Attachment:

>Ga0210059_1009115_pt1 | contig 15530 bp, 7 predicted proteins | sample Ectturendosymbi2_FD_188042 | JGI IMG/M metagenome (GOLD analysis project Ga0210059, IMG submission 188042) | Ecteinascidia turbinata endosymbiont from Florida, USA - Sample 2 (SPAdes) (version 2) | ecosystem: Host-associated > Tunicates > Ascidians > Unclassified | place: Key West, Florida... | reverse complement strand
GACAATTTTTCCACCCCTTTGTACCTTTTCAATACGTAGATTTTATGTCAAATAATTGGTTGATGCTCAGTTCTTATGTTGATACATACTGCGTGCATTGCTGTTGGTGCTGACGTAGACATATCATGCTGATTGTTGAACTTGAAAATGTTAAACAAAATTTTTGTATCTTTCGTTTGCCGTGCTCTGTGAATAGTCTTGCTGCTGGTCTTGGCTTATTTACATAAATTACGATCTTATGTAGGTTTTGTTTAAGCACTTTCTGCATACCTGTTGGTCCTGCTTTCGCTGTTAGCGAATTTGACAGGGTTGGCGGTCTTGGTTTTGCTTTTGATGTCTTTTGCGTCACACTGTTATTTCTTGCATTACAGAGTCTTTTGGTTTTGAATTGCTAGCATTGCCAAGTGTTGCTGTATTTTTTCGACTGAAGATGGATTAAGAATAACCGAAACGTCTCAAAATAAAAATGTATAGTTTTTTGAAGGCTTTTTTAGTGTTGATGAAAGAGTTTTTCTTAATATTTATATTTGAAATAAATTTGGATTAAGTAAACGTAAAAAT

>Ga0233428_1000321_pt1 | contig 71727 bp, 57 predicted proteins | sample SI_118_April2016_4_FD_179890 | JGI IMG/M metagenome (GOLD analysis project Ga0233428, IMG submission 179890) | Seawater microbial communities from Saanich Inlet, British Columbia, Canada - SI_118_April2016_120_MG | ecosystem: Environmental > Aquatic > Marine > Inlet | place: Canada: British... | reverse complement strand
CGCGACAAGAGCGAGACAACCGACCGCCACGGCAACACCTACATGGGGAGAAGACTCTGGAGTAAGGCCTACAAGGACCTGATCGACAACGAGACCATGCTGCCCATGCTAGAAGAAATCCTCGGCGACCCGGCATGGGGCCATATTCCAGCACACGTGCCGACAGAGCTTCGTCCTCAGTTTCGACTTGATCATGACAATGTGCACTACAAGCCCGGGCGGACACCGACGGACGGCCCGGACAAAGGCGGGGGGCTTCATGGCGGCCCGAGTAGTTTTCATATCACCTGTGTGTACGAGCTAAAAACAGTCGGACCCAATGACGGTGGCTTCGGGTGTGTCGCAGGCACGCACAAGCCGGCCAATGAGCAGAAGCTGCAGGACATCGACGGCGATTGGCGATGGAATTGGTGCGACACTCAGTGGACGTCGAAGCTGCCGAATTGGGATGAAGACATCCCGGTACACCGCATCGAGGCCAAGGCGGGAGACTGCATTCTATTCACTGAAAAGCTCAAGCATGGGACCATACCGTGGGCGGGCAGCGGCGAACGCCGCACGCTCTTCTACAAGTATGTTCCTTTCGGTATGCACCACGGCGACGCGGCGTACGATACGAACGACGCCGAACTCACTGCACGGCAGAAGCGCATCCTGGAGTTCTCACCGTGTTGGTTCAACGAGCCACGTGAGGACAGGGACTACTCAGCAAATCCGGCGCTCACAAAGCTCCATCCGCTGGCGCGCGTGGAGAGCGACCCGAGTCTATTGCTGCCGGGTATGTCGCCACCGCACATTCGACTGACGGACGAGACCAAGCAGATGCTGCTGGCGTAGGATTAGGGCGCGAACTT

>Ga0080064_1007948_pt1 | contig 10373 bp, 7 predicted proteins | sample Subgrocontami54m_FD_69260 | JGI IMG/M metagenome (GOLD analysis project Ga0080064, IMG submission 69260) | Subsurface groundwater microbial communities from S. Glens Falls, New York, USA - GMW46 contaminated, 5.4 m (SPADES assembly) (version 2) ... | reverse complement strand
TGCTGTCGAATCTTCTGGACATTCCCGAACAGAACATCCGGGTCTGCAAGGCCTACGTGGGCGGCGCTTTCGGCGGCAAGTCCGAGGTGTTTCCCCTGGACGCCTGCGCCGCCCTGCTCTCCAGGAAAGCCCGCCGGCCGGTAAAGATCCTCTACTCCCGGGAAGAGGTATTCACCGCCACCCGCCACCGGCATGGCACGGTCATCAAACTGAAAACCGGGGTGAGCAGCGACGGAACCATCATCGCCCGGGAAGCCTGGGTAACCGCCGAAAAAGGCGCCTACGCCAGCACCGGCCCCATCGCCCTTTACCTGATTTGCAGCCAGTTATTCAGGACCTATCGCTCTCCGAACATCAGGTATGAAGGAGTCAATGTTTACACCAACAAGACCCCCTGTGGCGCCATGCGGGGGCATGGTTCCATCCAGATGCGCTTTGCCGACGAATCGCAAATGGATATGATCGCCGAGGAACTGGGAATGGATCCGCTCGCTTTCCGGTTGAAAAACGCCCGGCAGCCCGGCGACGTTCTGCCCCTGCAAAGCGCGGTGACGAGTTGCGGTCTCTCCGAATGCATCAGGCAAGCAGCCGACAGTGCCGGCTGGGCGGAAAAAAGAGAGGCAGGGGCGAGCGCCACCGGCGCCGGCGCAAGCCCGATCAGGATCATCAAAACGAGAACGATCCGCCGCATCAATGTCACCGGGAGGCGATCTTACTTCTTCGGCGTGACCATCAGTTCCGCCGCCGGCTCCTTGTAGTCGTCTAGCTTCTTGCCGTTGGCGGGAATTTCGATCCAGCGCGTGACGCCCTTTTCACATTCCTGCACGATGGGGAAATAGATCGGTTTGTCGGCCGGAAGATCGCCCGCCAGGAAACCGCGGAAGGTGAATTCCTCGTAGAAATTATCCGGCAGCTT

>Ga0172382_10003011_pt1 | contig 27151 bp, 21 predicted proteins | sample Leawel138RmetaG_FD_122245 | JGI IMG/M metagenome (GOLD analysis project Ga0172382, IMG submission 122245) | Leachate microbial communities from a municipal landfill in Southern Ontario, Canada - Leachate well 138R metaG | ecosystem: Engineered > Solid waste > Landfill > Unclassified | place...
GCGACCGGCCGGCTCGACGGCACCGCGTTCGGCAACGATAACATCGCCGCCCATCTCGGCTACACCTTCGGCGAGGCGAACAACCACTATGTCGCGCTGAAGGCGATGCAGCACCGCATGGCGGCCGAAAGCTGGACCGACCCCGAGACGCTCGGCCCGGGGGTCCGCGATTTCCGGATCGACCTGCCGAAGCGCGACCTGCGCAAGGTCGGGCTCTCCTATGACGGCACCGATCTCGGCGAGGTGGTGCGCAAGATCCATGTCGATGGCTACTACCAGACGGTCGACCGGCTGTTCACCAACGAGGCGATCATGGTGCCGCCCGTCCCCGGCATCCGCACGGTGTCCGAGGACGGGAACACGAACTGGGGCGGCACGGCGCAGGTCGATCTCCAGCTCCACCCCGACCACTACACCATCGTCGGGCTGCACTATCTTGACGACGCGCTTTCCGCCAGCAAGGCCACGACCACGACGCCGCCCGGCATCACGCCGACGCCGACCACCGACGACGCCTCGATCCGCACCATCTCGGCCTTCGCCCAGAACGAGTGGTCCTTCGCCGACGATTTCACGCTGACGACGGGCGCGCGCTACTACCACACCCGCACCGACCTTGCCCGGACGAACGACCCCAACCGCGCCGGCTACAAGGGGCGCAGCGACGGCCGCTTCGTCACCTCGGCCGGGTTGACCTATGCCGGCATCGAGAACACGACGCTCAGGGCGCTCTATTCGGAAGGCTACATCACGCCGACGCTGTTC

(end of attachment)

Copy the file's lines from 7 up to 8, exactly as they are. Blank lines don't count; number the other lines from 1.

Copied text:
>Ga0172382_10003011_pt1 | contig 27151 bp, 21 predicted proteins | sample Leawel138RmetaG_FD_122245 | JGI IMG/M metagenome (GOLD analysis project Ga0172382, IMG submission 122245) | Leachate microbial communities from a municipal landfill in Southern Ontario, Canada - Leachate well 138R metaG | ecosystem: Engineered > Solid waste > Landfill > Unclassified | place...
GCGACCGGCCGGCTCGACGGCACCGCGTTCGGCAACGATAACATCGCCGCCCATCTCGGCTACACCTTCGGCGAGGCGAACAACCACTATGTCGCGCTGAAGGCGATGCAGCACCGCATGGCGGCCGAAAGCTGGACCGACCCCGAGACGCTCGGCCCGGGGGTCCGCGATTTCCGGATCGACCTGCCGAAGCGCGACCTGCGCAAGGTCGGGCTCTCCTATGACGGCACCGATCTCGGCGAGGTGGTGCGCAAGATCCATGTCGATGGCTACTACCAGACGGTCGACCGGCTGTTCACCAACGAGGCGATCATGGTGCCGCCCGTCCCCGGCATCCGCACGGTGTCCGAGGACGGGAACACGAACTGGGGCGGCACGGCGCAGGTCGATCTCCAGCTCCACCCCGACCACTACACCATCGTCGGGCTGCACTATCTTGACGACGCGCTTTCCGCCAGCAAGGCCACGACCACGACGCCGCCCGGCATCACGCCGACGCCGACCACCGACGACGCCTCGATCCGCACCATCTCGGCCTTCGCCCAGAACGAGTGGTCCTTCGCCGACGATTTCACGCTGACGACGGGCGCGCGCTACTACCACACCCGCACCGACCTTGCCCGGACGAACGACCCCAACCGCGCCGGCTACAAGGGGCGCAGCGACGGCCGCTTCGTCACCTCGGCCGGGTTGACCTATGCCGGCATCGAGAACACGACGCTCAGGGCGCTCTATTCGGAAGGCTACATCACGCCGACGCTGTTC